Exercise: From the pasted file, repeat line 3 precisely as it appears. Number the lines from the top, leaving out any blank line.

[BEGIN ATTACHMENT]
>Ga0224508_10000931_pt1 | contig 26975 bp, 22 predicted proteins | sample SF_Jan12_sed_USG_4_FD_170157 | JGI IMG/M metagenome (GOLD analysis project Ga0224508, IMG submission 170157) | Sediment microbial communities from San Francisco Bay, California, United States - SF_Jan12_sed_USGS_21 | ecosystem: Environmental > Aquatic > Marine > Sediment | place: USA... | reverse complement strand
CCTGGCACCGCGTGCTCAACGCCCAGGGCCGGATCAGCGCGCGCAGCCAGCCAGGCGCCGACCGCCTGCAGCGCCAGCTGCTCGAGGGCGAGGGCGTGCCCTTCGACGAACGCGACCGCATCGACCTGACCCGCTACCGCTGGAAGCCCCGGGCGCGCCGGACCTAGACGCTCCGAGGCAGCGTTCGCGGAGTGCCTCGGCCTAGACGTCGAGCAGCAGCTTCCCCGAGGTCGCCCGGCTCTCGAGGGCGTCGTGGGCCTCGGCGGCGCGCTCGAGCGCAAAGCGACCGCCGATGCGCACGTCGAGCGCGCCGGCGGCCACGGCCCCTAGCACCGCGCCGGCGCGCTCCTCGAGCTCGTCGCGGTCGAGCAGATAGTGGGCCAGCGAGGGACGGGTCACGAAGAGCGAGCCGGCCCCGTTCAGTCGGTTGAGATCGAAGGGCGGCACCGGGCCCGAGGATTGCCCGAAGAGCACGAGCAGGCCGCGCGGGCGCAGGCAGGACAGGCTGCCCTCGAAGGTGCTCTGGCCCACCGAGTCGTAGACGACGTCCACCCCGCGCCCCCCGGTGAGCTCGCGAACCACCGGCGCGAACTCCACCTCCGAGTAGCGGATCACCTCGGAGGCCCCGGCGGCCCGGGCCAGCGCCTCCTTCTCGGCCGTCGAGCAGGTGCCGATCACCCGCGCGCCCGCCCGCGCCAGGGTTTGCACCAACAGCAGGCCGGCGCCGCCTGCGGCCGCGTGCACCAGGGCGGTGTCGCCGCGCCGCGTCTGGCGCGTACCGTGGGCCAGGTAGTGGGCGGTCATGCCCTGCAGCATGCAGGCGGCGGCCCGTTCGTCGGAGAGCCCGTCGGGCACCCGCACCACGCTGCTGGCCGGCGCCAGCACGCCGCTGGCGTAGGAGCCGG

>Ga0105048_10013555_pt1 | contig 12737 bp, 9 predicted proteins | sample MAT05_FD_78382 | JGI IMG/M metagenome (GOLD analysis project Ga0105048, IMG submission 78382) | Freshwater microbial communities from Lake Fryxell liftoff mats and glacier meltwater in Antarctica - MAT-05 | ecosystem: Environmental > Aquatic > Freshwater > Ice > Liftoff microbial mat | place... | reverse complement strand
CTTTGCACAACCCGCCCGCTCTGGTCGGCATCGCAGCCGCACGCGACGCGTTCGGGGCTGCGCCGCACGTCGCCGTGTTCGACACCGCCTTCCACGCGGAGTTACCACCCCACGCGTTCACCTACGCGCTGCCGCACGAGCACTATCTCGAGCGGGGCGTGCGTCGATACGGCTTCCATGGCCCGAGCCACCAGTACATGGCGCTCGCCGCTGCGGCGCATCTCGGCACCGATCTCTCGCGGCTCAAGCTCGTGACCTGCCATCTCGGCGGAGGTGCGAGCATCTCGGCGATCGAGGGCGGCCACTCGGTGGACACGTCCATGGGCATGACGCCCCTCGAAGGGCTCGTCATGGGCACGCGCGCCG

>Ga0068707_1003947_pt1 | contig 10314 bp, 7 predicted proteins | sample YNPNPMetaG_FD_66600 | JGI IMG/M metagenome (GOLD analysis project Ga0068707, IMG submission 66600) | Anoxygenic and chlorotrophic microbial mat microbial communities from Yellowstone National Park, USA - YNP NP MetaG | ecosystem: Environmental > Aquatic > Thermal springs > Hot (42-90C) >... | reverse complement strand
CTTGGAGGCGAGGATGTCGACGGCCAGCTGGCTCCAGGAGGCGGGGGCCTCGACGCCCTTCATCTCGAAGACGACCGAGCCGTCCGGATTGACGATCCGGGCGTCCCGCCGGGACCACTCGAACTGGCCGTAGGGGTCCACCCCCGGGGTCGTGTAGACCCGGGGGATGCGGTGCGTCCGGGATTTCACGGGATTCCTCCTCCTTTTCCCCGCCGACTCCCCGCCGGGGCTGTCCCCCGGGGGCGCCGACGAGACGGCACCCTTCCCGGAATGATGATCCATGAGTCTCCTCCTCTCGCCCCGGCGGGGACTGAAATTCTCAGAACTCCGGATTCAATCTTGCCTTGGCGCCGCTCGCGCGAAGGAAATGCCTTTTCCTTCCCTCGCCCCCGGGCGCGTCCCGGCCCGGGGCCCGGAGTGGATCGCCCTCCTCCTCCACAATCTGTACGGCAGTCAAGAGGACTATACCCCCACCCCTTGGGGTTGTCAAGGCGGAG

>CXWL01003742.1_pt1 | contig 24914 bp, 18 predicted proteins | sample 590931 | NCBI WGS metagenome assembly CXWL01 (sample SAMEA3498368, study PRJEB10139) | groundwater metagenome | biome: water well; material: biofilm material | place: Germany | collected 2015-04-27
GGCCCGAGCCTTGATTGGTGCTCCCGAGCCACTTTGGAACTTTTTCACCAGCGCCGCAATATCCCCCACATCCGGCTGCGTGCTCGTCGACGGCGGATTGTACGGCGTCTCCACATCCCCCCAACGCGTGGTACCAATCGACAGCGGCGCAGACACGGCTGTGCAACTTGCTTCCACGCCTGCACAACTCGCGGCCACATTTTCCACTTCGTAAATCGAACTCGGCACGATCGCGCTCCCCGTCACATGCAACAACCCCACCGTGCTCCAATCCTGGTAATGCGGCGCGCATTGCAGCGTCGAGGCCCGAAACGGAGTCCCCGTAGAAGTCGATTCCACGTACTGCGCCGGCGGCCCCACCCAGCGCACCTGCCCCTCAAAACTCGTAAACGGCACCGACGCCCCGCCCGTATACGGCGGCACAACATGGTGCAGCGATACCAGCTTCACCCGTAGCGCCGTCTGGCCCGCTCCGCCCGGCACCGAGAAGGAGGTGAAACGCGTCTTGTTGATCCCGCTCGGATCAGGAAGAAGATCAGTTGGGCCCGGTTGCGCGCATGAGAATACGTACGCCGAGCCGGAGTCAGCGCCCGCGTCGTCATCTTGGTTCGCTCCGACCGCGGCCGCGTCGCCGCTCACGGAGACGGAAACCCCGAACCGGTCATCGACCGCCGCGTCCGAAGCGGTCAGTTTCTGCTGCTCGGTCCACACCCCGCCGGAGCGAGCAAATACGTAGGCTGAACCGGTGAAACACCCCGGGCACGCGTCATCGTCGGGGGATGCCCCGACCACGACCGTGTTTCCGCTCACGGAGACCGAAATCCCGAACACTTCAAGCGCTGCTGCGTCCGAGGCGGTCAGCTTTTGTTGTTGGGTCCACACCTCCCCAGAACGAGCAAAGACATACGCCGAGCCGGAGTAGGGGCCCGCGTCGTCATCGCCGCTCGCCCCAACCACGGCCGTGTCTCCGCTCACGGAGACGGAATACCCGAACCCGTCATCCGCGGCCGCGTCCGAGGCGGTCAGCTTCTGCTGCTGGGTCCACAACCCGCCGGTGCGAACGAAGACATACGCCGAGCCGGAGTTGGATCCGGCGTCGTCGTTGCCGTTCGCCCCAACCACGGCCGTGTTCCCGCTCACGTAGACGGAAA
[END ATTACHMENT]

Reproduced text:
>Ga0105048_10013555_pt1 | contig 12737 bp, 9 predicted proteins | sample MAT05_FD_78382 | JGI IMG/M metagenome (GOLD analysis project Ga0105048, IMG submission 78382) | Freshwater microbial communities from Lake Fryxell liftoff mats and glacier meltwater in Antarctica - MAT-05 | ecosystem: Environmental > Aquatic > Freshwater > Ice > Liftoff microbial mat | place... | reverse complement strand